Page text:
Contributed by Chris Walker.
Thanks to a friend of mine, I (your friendly neighborhood social media lackey) was able to get into a preview screening of Disney’s Big Hero 6, loosely based on the Marvel comic of the same name. The story follows boy genius Hiro Hamada and robotics prototype Baymax as they try to figure out exactly what happened the night that Hiro’s brother, Tadashi, died. They are joined by four of Tadashi’s best friends, who use their own super science skills to become the eponymous super team.
The story is really that of Hiro and Baymax, with the other four members of the team never really getting developed out of being broad archetypes – Go Go is the tough one, Honey Lemon is the heart, Wasabi is the cautious one, and Fred is the goofball. This is forgivable, as the story told with Hiro and Baymax is given a lot of room to develop and ends up tugging at your heart strings in exactly the way Disney movies are great at. The rest of the team are there to be Hiro’s support structure as he goes through a rough time, so we don’t really need to see them grow into anything else other than heroes.
The story, while well told, did seem somewhat paint-by-numbers to me. There were three attempts at twists in the film’s climax that, I confess, I saw telegraphed as soon as the plot points were introduced. Compared with the twists in Wreck-It Ralph and Frozen, which I did not see coming, this was a bit of a letdown. However, this isn’t to say that the movie wasn’t enjoyable or that the story didn’t keep pulling me along. I was so engaged by the tale the film was telling that I didn’t notice how stiff my neck had become, having been forced to sit in the second row and all of twelve feet from the screen, until the credits rolled. If it’s good enough to make me ignore physical discomfort, it’s doing something right.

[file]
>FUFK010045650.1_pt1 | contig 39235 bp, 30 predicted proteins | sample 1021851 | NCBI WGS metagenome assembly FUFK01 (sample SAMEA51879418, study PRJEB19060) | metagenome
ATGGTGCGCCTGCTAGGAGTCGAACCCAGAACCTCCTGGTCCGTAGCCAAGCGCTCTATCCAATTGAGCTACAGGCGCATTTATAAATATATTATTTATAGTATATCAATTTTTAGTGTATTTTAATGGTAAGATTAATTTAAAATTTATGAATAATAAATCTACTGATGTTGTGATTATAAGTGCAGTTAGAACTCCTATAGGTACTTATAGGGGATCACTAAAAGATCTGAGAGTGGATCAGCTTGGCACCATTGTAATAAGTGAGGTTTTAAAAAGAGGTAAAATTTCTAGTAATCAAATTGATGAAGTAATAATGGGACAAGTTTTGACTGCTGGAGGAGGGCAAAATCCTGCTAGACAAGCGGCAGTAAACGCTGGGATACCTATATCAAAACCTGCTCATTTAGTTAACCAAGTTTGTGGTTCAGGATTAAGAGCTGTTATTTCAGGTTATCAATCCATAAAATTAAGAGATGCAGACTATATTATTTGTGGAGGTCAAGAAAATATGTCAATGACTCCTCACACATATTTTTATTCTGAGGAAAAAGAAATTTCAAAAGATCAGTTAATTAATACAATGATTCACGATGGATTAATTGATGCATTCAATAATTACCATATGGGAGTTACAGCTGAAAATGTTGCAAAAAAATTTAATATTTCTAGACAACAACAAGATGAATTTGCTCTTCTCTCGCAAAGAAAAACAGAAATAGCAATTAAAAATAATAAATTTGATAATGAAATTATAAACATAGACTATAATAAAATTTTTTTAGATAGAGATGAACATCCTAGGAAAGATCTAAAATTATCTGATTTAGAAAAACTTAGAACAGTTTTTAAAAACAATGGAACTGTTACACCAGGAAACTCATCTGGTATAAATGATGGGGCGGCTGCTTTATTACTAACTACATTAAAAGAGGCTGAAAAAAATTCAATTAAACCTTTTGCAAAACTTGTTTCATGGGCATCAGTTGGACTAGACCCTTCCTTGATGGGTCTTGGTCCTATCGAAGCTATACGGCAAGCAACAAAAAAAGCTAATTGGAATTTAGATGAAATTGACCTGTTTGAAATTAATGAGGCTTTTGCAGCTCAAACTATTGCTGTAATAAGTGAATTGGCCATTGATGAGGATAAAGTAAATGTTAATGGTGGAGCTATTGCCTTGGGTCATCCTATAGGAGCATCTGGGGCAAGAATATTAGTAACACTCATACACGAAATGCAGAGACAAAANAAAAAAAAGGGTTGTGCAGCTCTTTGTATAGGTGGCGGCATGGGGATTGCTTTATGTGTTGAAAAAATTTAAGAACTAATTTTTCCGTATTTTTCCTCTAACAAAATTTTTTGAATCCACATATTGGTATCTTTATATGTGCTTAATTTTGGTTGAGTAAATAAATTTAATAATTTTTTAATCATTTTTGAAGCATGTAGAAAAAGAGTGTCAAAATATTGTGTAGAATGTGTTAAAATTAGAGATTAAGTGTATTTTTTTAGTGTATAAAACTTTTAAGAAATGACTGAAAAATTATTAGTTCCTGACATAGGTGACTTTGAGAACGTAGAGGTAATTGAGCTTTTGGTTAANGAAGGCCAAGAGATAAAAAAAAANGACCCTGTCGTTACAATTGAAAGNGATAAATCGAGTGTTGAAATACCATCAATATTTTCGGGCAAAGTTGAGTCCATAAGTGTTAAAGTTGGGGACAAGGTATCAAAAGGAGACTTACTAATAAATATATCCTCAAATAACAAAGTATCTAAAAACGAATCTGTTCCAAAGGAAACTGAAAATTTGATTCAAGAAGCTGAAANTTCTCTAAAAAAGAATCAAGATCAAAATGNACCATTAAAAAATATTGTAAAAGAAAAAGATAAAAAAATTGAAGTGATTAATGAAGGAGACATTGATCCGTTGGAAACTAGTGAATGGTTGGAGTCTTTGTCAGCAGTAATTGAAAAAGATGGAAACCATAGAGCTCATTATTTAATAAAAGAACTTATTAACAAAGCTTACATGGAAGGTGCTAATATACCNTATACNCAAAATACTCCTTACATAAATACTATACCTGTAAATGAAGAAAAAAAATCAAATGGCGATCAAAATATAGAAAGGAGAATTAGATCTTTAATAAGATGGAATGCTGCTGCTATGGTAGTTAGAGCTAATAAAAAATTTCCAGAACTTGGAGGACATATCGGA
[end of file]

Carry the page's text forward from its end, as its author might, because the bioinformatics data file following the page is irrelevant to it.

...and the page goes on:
As mentioned before, the film is very loosely based on a Marvel comic. Marvel has distanced themselves from the film, reportedly out of respect for the hard work of Walt Disney Animation Studios, but that doesn’t mean there aren’t nods to the concept’s pedigree. There was once scene about halfway through that had my inner child, who spent so many hours memorizing the various Official Handbooks of the Marvel Universe, wide-eyed with glee (if only at background statuary). And true believers will want to stay through the credits, ‘nuff said.
Overall, I would give the film a solid “B”. It’s a strong family superhero film, full of the gorgeous animation and heartwarming sentiment we’ve come to expect from Disney, but it’s not going set the world on fire like Frozen did.